Spain's San Fermin festival, which attracts thousands of tourists from all over the world for the running of the bulls through the streets of Pamplona, has been cancelled for the second year in a row because of the coronavirus pandemic.
"An international festival like San Fermin, in which millions of people come to Navarra, won't be possible," regional leader Maria Chivite said.
The festival, which normally takes place every year in July, gained international fame from Ernest Hemingway's 1926 novel 'The Sun Also Rises'.
As well as the morning bull runs and afternoon bullfights, the fiesta features round-the-clock singing, dancing and drinking by revellers dressed in white clothes and red neck scarves.
Last year's cancellation was the first in over four decades. The last time Pamplona did not celebrate the festival two years in a row was during the civil war in the 1930s.
In a country where Covid-19 restrictions vary from region to region, the early cancellation of the festival contrasted with the Madrid region's more relaxed approach to the pandemic, where from Friday, groups of up to six will be allowed to gather at the same table in restaurants, up from four now.
A 10pm curfew might also be pushed to midnight, where people are still allowed to eat and drink inside bars and restaurants. Theatres and museums are open in the city.
Yesterday, Spain reported 79,686 new cases since Friday, slowing from the previous weekend's tally of 93,822 and pushing the cumulative total above 2.8 million. The death toll rose by 762 to 59,081.
Spain's health ministry will decide this week whether or not to give AstraZeneca's recently approved Covid-19 vaccine to elderly people, Health Emergency Chief Fernando Simon said.
Several European countries including Germany, Poland and Austria have restricted the shot to younger people amid a lack of clinical data on its use in people over 65.
"It is quite possible that in the absence of evidence of possible side effects or of (the vaccine's) efficacy in these groups, it will be recommended for younger groups," Mr Simon said.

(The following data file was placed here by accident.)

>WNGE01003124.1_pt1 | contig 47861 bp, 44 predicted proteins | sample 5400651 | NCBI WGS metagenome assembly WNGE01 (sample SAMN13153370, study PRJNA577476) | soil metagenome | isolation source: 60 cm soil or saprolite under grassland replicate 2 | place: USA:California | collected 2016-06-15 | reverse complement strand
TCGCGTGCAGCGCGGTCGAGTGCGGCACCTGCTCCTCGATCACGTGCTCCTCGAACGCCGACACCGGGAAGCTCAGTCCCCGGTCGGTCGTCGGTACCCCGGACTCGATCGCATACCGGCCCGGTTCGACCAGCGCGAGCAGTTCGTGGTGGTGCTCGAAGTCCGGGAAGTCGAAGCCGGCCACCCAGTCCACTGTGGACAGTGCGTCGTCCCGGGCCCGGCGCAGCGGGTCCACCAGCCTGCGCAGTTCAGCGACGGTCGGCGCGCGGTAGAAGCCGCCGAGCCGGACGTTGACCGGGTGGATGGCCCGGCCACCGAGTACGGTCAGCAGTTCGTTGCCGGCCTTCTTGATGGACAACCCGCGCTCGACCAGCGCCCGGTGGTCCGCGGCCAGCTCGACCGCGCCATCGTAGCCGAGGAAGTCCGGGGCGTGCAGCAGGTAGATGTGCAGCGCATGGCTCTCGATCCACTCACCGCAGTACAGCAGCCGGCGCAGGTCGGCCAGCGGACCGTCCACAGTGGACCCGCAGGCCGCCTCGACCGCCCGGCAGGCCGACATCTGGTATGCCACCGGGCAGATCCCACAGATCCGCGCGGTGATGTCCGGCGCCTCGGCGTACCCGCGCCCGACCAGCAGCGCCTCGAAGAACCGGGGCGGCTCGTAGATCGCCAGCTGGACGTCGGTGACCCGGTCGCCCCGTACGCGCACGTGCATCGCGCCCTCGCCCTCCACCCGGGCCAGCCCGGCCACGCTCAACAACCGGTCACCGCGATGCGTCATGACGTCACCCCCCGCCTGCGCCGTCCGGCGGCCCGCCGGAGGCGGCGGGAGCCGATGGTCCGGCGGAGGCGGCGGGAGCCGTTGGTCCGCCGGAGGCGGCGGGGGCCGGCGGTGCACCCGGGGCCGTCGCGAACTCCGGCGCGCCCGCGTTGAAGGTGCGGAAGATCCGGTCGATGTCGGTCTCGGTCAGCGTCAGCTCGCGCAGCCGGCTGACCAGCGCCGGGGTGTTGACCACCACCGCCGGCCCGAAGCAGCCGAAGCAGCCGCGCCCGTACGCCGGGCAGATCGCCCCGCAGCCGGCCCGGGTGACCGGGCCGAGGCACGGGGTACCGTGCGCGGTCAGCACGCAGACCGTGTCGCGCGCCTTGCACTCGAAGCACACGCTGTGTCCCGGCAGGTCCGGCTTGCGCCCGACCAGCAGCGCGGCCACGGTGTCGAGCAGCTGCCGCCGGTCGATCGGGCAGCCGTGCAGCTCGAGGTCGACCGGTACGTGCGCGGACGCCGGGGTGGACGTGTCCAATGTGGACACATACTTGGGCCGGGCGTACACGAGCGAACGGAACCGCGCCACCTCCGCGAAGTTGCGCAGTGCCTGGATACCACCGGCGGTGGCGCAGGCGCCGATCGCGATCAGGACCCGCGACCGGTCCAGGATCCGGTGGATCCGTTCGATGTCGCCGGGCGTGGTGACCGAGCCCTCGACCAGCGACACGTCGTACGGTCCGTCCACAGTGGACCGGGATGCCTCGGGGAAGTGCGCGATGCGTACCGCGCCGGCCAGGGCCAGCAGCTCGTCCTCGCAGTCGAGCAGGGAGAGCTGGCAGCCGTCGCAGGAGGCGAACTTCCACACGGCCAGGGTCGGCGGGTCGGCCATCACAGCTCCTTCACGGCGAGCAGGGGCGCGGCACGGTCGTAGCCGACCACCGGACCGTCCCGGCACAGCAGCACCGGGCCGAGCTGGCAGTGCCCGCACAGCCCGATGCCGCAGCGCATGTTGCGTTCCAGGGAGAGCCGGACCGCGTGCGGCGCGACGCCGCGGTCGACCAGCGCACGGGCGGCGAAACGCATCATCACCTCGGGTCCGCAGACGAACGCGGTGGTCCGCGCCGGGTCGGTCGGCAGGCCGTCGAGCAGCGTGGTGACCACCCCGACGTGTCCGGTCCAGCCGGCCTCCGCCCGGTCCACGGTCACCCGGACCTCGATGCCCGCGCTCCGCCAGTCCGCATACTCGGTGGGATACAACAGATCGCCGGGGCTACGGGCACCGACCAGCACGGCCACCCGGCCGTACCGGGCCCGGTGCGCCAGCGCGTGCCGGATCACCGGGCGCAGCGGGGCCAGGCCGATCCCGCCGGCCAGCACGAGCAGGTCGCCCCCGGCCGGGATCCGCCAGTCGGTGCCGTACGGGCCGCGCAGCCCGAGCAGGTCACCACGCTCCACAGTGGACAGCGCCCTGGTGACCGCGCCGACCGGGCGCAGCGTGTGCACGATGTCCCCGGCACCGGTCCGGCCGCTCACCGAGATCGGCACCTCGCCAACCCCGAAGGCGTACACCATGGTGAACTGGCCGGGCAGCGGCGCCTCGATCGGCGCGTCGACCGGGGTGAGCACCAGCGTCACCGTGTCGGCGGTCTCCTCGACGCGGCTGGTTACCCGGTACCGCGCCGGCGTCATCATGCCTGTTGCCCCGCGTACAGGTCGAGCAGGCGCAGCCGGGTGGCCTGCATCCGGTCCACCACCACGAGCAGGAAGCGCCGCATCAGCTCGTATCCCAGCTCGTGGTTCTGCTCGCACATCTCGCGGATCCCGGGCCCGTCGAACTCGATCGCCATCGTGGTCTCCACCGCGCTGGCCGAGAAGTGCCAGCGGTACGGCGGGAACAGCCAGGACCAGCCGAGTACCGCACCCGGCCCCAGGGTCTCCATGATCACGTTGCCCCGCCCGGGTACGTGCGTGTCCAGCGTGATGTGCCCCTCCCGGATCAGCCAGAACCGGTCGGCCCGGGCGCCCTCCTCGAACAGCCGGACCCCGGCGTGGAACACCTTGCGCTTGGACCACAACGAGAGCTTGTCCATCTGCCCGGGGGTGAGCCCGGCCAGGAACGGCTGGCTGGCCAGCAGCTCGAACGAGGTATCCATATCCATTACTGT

EU to continue talks with AstraZeneca
The EU has vowed to continue discussion with AstraZeneca for increasing vaccine supply following the company's promise to deliver nine million additional doses in the first quarter of this year to the EU nations, said a spokesperson for the European Commission said yesterday.
They said AstraZeneca's promise to increase its vaccine supply to the EU is constructive, but the amount is not what they expected to deliver at the end of the first quarter of this year, so the discussion will keep on.
On Sunday, the European Commission held a video conference with representatives of a number of pharmaceutical companies to discuss the rapid development and production of vaccines against the mutated new coronavirus.
European Commission President Ursula von der Leyen announced the same day that "AstraZeneca will deliver 9 million additional doses in the first quarter (40 million in total) ".
AstraZeneca announced in January that due to production restrictions and other issues, only 31 million doses of vaccines could be delivered to the EU in the first quarter of this year, which is much less than the promised quota of 80 million doses.
The AstraZeneca was the first vaccine producer that the EU has signed an early purchase agreement with in the effort to prevent the Covid-19 from further spread.
According to the agreement signed last August, the European Commission, on behalf of the EU states, purchased 300 million doses, with an option to buy 100 million more.
The AstraZeneca vaccine was approved for conditional marketing in the EU on Friday, after the European Medicines Agency gave a positive assessment for its safety and effectiveness.
It was the the third Covid-19 vaccine approved by the EU.